Bug-Face Mask – Just Starting

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Cicada Mask
How the bug mask looked when it was done.

I found a dead Cicada in the park this morning when I took my dogs for a walk, and I just had to bring it home and use it as a model for a bug-faced mask.

These bugs are huge, and they have the most interesting faces. Those big  eyeballs on the corner of the head are really cool, and they have subtle markings on their dark skin. I think this guy will make a great mask.

>Video 2, still working on the clay model, adding plaster cloth.

>Video 3 – the paper mache clay

>Video 4 – adding the wings and painting the cicada

For this sculpt I’m using WED clay again, although I used unbaked Super Sculpey when I made the masks in my mask book.

The mask should look very much like an alien when it’s done, but my neighbors will recognize that face, because they’ve seen hundreds of these big bugs.

The cicadas come every year in this part of the country, and they sound like tiny chainsaws when they’re “singing” in the trees. There can be hundreds of them performing a very coordinated concert in just one city block.

Quite a racket – but I kind of like the noise. You get used to it, and it seems strangely quiet when they go away in the winter. Where do they go, anyway? (I probably should look that up. :)

I’ve only just got started. I’ll keep working on it, and there will be more posts as I continue sculpting my bug-eyed mask. See how I block out the basic shapes over my home-made mask form in the video.

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16 thoughts on “Bug-Face Mask – Just Starting”

  1. This is so neat! I am not used to seeing bugs like this since I live in Alaska and we don´t have them. When I was visited my dad in Georgia he found a dead shell of one on a branch and told me about them. I still have that tucked away in a box. My dad knows me well. A lot of people would shriek and run around in circles but I love bugs and other creatures and love to learn about them. This is so neat!

  2. Jonni. Maybe a few well hidden microphones near their front gates? (And if you want to attract their attention even more, maybe get a recording of that beautiful song they make and hide a speaker in the wings and play it as you exit the house. What fun! I’d do it in a heartbeat. But then again, my neighbors would not be too surprised.)

  3. Jonnie you are quite a gal…………the Bugs die and the eggs hatch in the ground usually and start over again. We get them every seven years and they do a lot of damage to the vegetation but nobody ever said it was fair just the circle of life.
    I am working on cement head statues and they are fabulous. I really enjoy the website Jonnie keep it up

    • Hi Janie. It looks like Calen’s bugs are slower to hatch than yours, but our cicadas hatch every year. Maybe our bugs lost their rhythm or something. ;)

      Do you have some photos of your cement work you’d be willing to share with us?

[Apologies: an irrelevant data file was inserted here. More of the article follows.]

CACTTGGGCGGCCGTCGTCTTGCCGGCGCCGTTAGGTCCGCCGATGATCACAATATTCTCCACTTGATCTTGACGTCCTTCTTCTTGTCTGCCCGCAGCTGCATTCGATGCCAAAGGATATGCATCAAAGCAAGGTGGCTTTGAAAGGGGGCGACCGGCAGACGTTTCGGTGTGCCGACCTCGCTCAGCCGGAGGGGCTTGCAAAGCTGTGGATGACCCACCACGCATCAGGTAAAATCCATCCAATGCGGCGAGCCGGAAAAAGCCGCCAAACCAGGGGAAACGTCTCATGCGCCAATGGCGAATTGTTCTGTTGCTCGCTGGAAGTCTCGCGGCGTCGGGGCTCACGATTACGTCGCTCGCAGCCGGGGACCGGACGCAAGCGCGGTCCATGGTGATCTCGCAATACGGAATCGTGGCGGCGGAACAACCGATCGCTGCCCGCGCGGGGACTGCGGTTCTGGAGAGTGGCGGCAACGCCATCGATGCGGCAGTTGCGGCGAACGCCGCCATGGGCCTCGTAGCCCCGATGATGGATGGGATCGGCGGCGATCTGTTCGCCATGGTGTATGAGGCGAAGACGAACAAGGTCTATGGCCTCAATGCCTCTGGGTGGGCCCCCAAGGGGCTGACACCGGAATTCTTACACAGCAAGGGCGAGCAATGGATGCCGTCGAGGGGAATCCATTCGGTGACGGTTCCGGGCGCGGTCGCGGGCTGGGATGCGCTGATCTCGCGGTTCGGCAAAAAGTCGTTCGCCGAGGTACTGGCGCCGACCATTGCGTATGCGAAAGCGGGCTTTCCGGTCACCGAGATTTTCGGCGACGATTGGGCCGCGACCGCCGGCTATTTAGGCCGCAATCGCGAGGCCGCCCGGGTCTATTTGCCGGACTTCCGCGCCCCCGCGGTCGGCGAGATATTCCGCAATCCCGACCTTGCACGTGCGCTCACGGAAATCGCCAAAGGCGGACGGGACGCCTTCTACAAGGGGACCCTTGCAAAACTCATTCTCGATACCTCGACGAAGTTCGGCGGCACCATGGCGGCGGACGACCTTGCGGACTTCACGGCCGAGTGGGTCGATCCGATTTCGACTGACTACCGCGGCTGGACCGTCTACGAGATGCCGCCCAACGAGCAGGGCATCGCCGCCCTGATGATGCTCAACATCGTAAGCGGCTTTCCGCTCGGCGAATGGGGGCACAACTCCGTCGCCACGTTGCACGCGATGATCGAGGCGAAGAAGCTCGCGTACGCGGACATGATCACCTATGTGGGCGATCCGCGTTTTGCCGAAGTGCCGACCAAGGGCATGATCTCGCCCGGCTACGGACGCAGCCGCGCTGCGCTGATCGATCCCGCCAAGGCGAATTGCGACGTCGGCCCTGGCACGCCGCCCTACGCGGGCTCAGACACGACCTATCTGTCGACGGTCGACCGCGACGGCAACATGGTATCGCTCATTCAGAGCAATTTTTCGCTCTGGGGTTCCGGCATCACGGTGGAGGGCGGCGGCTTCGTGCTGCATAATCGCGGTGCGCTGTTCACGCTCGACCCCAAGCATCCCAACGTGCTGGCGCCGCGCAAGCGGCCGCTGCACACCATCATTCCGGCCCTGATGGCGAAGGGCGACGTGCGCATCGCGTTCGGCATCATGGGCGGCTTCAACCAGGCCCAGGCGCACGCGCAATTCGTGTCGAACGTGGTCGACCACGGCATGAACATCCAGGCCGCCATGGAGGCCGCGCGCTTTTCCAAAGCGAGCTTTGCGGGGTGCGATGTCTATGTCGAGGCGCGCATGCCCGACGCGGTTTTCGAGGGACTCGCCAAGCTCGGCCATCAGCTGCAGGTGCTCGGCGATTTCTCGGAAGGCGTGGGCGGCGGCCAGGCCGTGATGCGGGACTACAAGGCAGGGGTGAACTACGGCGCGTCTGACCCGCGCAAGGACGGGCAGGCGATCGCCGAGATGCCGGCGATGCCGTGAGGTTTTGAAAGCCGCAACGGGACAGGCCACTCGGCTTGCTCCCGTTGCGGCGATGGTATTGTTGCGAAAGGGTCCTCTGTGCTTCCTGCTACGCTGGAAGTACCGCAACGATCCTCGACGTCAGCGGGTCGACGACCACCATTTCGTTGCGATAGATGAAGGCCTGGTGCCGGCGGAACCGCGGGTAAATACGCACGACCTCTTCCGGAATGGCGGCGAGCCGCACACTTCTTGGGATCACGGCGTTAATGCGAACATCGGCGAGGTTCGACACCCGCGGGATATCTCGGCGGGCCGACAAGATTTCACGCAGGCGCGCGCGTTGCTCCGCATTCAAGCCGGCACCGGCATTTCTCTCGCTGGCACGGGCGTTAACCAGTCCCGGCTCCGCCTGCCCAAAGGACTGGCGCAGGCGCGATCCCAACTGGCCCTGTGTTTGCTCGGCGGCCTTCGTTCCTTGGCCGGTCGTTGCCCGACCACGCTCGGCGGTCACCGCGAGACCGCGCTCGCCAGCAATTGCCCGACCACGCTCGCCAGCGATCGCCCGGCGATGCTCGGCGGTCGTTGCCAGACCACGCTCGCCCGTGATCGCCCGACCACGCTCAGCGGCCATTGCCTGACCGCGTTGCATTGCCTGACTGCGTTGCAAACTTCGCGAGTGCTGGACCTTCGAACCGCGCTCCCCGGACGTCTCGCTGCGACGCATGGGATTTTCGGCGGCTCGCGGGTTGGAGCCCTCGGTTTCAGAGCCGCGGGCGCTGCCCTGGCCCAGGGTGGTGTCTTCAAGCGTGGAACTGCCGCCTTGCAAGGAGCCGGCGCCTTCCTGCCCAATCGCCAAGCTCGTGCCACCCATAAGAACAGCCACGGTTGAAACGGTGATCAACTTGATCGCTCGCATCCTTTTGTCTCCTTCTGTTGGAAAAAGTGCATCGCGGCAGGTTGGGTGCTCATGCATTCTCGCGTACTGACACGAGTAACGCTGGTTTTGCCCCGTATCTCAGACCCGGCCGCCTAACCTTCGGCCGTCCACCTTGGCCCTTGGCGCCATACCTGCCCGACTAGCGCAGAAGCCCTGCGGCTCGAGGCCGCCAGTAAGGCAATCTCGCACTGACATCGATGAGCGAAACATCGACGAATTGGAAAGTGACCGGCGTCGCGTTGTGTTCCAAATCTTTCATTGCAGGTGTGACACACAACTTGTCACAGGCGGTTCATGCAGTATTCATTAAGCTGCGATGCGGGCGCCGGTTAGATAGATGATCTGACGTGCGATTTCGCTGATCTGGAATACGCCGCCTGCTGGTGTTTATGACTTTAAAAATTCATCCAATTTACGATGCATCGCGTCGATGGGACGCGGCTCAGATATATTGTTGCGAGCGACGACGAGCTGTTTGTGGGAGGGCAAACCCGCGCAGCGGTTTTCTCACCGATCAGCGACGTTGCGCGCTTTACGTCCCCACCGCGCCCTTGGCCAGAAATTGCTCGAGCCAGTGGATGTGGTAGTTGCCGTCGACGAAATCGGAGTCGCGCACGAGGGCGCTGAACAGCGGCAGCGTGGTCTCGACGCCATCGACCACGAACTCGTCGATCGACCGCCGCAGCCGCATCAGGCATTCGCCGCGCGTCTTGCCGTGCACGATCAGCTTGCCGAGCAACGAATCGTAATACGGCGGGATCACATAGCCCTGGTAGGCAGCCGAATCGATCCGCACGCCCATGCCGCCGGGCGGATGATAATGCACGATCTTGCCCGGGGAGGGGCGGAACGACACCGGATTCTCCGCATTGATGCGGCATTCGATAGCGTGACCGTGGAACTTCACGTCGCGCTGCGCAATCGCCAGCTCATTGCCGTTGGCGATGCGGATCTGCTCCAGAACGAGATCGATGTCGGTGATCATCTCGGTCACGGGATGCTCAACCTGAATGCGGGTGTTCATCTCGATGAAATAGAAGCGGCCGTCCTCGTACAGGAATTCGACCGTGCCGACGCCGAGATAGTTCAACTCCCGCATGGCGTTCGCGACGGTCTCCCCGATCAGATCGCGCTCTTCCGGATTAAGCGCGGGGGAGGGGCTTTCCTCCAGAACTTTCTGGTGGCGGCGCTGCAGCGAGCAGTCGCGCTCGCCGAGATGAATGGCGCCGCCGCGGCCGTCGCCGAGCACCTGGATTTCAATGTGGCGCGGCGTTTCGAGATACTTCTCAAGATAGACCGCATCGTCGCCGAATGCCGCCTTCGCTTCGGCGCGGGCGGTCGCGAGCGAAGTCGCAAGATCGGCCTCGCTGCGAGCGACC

• Nice work Jonni-I look forward to the finished product. There are different types of cicadas, some hatch every year, some as long as 17 years- So both Calen and Janie were right!

          • Yes, we get them every year but some years, there are a ton of them so we have wondered if there are more than one variety around us. We also have cicada killers here in PA. They are these huge scary looking bees that only kill cicadas. We have seen them kill them in mid air and carry them back to their nest to feed the larvae. Nature can be brutal.

            • Ouch – I don’t know if we have bees like that here, but we never see a cicada unless it’s dead. They stay high in the trees. Both my daughter and I have both witnessed a dragonfly invasion, though (as long as we’re talking about bugs) – thousands of the smaller ones suddenly appeared in the air above our back yards, and then moved on. Dragonfly migration, perhaps? There are so many amazing things to see when I remember to get out of the house and look.

      • Maybe you need to import some Mexican cockroaches to play some Latin rythyms for your cicadas. I can see it now: They’re all dressed in Mariachi outfits playing little Spanish guitars and rattles singing ” La Cucharacha” as they sing and dance from tree to tree. The cicadas are going mad with the music.

        • Yeah – while my neighbors are shaking their heads, thinking Jonni has gone totally buggy-brained. :)

          That would make a really cool animated movie short, though. Do you do any animation?

          • Alas, only in my head. Look, maybe you should really play it up and make a pair of wings to go with the mask! Just picture putting your costume on to roll your trash cans out to the street! What fun! (BTW my wife turned me on to your art work, she makes these marvelous paper macho dogs which you can see on Etsy, call Paperport, Helen Ju. She admires yours work and has learned a bit from you. She was excited about the cicada mask and had to show me your work.)

            • Hi Calen. Tell your wife “thanks” for me, for making you come look at the site. I see she’s taking a short vacation on her etsy page, but when she starts up again tell her to come here and let us know. We would love to see those paper mache dogs!

              And I like that idea of wearing a bug on my head when I take out the trash. It would be even more fun if I could hear what my neighbors say to each other after seeing me do it. :)

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